The Most Interesting Charts of 2020

"Success is a lousy teacher. It seduces smart people into thinking they can't lose." - Bill Gates.


If success is a lousy teacher, 2020 could be classified as the year of learning opportunities. We outline the most interesting (some might say ridiculous) charts of the year.



Source: Unknown Twitter Account


The above graph shows the ebb and flow of investor emotions during volatile markets. Upward markets solicit emotions of missing out on gains. Downward markets make people feel like they should have seen the crash coming. Both behaviors are destructive.



Source: Ycharts


Piggybacking off the first graph of investor psychology, the above shows the S&P 500 (blue) compared to retail and institutional money market balances. Notice how cash balances swell shortly after the sell-off, only to miss out on equity gains. More recently, investors have plowed money back into stocks at much higher index levels. Selling near the market lows and buying at much higher levels is common investor behavior.


Source: Ycharts


The above chart shows daily swings for various U.S. equity indices (from top to bottom; Nasdaq, S&P, and Dow) during 2020. Only in hindsight can we fully appreciate the massive daily swings, from a 12.76% loss to a 11% gain! We can educate ourselves on what we should do during volatile markets, but it's impossible to replicate human fear during the eye of the storm.



Source: Ycharts


The above chart shows crude oil futures prices for the year. The collapse in oil would have been a crisis in its own right, but was overshadowed by COVID, Presidential election, and stock market volatility. Oil demand fell off a cliff and supply flooded the market. In the spring, you had to pay someone to take delivery of a barrel of crude oil.



Source: Ycharts


The above chart shows the ascension of Bitcoin. The "blue chip" of cryptocurrency's rise was driven by institutional investors giving Bitcoin enthusiasts hope for mainstream adoption.



Source: Ycharts


The above charts compare Tesla's and Berkshire Hathaway's market cap (top graph) and free cash flow (through Q3 2020). Market pessimists will point to such confounding dislocations as proof investors are off their rocker. Tesla is worth more than Berkshire measured by market cap, but has a fraction of the free cash flow. That's enough to make a value investor's head explode.


Source: Ycharts


The above chart shows the divergence between Tesla and the other "big four" auto manufacturers. Perhaps no company captures the polarization of the stock market better than Tesla. I know super-smart people that think Tesla is undervalued at these levels. I know super-smart people that think Tesla is a zero.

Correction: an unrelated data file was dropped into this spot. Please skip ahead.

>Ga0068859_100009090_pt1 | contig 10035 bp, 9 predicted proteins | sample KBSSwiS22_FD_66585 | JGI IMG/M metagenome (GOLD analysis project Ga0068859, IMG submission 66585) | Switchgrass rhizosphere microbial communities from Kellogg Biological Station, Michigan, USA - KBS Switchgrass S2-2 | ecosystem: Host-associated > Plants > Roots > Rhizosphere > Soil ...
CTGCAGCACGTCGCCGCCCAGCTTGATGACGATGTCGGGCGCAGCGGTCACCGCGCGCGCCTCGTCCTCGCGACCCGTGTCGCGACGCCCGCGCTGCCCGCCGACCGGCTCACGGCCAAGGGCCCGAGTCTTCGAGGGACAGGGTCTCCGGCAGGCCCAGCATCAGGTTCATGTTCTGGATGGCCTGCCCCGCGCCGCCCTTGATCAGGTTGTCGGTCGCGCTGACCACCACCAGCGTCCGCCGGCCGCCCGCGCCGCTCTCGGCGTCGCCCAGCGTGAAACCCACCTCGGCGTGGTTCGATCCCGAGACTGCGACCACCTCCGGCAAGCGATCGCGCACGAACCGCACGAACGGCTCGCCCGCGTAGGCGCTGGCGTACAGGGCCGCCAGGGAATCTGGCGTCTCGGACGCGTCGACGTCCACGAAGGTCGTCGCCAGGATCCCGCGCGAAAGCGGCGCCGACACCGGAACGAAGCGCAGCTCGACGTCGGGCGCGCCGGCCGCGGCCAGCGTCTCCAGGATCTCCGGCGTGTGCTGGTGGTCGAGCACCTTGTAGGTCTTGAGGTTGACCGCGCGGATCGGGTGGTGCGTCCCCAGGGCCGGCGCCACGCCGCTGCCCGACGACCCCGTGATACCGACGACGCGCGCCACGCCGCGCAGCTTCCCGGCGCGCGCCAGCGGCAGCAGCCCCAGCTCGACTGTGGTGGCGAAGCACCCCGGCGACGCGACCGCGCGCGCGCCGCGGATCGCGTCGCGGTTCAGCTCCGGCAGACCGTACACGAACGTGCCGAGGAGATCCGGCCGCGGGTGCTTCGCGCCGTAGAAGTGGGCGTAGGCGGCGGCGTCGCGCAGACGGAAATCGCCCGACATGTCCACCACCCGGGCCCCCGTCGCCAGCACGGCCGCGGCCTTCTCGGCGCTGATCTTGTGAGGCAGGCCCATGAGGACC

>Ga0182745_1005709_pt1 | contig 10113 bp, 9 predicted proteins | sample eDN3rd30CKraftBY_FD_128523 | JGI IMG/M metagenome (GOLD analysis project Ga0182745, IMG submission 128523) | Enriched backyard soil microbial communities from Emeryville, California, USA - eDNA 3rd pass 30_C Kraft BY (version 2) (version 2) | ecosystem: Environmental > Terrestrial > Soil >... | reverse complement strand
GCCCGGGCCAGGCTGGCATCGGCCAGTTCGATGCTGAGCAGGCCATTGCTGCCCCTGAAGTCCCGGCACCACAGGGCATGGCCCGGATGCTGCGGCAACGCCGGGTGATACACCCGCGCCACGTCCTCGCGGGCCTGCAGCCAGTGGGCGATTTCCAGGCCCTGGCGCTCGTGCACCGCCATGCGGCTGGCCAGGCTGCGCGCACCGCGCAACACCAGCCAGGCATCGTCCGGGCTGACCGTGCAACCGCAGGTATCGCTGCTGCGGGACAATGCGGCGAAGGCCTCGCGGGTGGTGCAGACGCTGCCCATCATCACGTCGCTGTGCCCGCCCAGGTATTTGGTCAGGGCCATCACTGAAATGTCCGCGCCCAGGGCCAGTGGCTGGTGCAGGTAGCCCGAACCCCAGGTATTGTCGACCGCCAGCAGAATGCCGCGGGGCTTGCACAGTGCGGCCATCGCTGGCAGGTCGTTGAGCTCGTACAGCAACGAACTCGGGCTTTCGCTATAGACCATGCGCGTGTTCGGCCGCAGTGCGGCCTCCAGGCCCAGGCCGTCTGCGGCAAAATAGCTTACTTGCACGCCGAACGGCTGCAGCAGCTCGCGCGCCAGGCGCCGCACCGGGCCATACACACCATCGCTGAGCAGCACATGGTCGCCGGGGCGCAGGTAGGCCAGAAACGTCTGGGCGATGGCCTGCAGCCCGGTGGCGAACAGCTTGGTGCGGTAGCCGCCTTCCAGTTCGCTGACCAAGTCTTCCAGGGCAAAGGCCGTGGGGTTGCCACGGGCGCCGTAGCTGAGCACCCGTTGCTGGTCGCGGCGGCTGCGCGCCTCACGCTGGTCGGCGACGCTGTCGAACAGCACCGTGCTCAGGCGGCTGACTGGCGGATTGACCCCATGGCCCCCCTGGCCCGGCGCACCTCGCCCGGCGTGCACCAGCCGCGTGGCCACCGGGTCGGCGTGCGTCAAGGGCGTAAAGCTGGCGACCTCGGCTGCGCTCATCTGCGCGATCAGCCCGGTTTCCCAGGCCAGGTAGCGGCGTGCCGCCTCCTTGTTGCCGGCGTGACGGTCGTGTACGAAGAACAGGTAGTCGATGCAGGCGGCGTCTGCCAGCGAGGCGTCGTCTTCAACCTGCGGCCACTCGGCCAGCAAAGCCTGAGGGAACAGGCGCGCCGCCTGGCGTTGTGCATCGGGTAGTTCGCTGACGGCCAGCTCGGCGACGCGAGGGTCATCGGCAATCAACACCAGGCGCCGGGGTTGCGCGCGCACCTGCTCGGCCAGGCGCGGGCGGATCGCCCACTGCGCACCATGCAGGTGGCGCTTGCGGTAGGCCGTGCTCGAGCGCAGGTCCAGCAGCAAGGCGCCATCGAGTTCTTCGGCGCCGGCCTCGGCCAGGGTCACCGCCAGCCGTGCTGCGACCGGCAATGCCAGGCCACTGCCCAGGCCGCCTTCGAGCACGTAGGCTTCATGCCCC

Source: Ycharts


Nothing to see here. Another juggernaut return year for big tech stocks. When someone asks what the market did today, look no further than the above names which make up ~30% of the S&P 500.


Source: Ycharts


The above graph is another dramatic example of the valuation gap between tech and value stocks. The top graph shows Zoom's performance and price to sales ratio (the higher the number, the greater multiple of sales the stock trades). The lower graph shows the same metrics for Wells Fargo. Zoom's shares are 33x more expensive than Wells Fargo measured by price to sales!


Source: Ycharts


The above graph shows the wide dispersion of returns between the best performing sector (technology) and the worst (energy). Usually a rising market tide lifts all boats, but that hasn't been the case in 2020.



Source: Ycharts


The above graph shows the companies that were immersed in the race for a COVID vaccine. We fielded many questions about investing in the vaccine pioneers, and as you can see, it's virtually impossible to pick winners and losers. In fact, Pfizer was first to the finish line and the stock is flat for the year. Go figure.



Source: Ycharts


The above graph shows long term interest rates for various countries. Perhaps the best case against rising interest rates in the US is the plethora of negative yielding debt around the globe. To a German investor, the 0.92% yield on the 10-year U.S. Treasury might look very attractive.



Source: Ycharts


The above shows performance for long-term Treasuries (purple), U.S. aggregate bond index (orange), and short-term Treasures (blue). Despite low starting yields, high-quality fixed income provided a safe haven during the apex of the COVID sell-off.


Source: Ycharts


The above graph shows the surge in refinancing activity (orange) due to record low mortgage rates (purple). Lower mortgage rates have pushed home prices higher in many U.S. markets.


Wishing everyone a safe and Happy New Year!

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